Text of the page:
Date of Award
Dr. Kevin Marti
Dr. Daniel Doll
Dr. Robert Shenk
In Chaucer's Canterbury Tales, The Monk's Tale is compromised of seventeen individual tales, which instead of serving a moral lesson one would expect of a clergy member, serves as a quasi-hunt that allows the Monk to participate in his favorite, violent hobby. The Monk personifies fortune as a hunter, striking down successful men who are unsuspecting of the violent downfall which awaits them. The Monk structures his tale to resemble the different stages of a hunt and fills it with violent, animalistic, and erotic imagery that works to strengthen the Monk's perception of his own masculinity while simultaneously providing a form of sexual pleasure that he is otherwise forbidden to experience. Hunting played a significant role in medieval society and literature. Though clergy members were typically forbidden or discouraged from participating in the sport, significant aspects of the history surrounding medieval hunting shed light on the Monk's identity as primarily a hunter.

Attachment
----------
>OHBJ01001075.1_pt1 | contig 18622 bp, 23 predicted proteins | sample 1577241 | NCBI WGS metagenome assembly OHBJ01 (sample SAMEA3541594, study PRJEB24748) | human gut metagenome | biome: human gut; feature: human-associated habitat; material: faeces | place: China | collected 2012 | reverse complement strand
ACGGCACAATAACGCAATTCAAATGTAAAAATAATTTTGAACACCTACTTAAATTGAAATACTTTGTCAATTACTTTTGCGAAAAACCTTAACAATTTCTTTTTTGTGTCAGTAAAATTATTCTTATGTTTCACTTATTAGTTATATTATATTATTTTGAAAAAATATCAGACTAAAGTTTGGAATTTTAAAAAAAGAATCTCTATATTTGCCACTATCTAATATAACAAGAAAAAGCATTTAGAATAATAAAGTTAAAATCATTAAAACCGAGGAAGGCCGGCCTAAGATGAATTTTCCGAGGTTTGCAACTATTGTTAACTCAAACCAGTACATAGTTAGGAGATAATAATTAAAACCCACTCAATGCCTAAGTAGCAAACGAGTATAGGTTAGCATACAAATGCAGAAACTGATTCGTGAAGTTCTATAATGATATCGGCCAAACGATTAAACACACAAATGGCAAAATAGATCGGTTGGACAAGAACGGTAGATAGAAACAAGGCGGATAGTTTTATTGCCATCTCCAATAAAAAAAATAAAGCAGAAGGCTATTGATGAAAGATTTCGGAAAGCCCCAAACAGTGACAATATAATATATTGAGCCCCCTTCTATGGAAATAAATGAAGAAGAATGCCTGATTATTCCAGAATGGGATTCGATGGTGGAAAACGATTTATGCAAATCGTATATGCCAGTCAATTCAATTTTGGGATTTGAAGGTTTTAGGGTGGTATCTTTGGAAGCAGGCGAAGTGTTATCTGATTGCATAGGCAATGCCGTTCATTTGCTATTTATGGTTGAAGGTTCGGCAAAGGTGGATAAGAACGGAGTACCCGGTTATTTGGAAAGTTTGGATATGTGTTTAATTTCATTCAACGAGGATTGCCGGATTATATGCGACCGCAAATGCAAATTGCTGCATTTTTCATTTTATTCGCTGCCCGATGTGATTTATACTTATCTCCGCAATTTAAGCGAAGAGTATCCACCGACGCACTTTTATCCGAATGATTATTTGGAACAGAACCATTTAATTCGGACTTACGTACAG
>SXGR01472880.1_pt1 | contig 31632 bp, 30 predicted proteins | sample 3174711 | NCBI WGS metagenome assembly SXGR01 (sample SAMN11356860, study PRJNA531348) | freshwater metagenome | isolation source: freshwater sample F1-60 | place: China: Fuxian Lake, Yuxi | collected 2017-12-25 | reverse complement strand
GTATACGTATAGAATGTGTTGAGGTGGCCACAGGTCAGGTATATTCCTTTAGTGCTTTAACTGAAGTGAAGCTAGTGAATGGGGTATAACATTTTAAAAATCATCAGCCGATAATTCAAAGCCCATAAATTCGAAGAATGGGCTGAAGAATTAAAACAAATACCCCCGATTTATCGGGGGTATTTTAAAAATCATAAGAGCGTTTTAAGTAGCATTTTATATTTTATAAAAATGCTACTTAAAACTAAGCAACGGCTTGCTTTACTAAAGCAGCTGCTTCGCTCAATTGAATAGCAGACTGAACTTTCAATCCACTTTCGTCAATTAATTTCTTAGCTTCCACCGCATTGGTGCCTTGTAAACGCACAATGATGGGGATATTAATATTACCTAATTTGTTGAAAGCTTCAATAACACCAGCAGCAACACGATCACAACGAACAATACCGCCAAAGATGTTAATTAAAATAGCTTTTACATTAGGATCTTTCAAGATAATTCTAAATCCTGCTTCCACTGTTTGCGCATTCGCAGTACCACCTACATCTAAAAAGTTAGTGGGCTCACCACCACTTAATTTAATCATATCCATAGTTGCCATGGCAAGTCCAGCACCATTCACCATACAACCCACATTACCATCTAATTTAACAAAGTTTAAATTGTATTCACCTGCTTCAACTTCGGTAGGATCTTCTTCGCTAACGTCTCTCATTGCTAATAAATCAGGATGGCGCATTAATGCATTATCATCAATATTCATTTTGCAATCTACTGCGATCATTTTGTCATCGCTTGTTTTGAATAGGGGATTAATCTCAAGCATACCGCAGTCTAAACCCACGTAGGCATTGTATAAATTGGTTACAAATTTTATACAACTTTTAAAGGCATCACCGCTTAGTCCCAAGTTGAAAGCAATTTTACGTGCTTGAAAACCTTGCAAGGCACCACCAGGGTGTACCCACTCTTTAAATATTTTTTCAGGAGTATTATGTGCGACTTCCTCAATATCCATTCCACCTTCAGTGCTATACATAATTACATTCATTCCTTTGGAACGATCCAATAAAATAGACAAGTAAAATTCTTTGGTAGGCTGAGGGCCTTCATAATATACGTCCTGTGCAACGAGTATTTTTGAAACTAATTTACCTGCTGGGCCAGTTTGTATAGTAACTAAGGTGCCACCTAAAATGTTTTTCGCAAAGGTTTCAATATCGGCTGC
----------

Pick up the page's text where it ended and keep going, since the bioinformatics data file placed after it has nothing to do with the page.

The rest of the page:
Marinovic, Jillian K., "Fortune as a Hunter: Elements of Masculinity in The Monk's Tale" (2017). University of New Orleans Theses and Dissertations. 2337.
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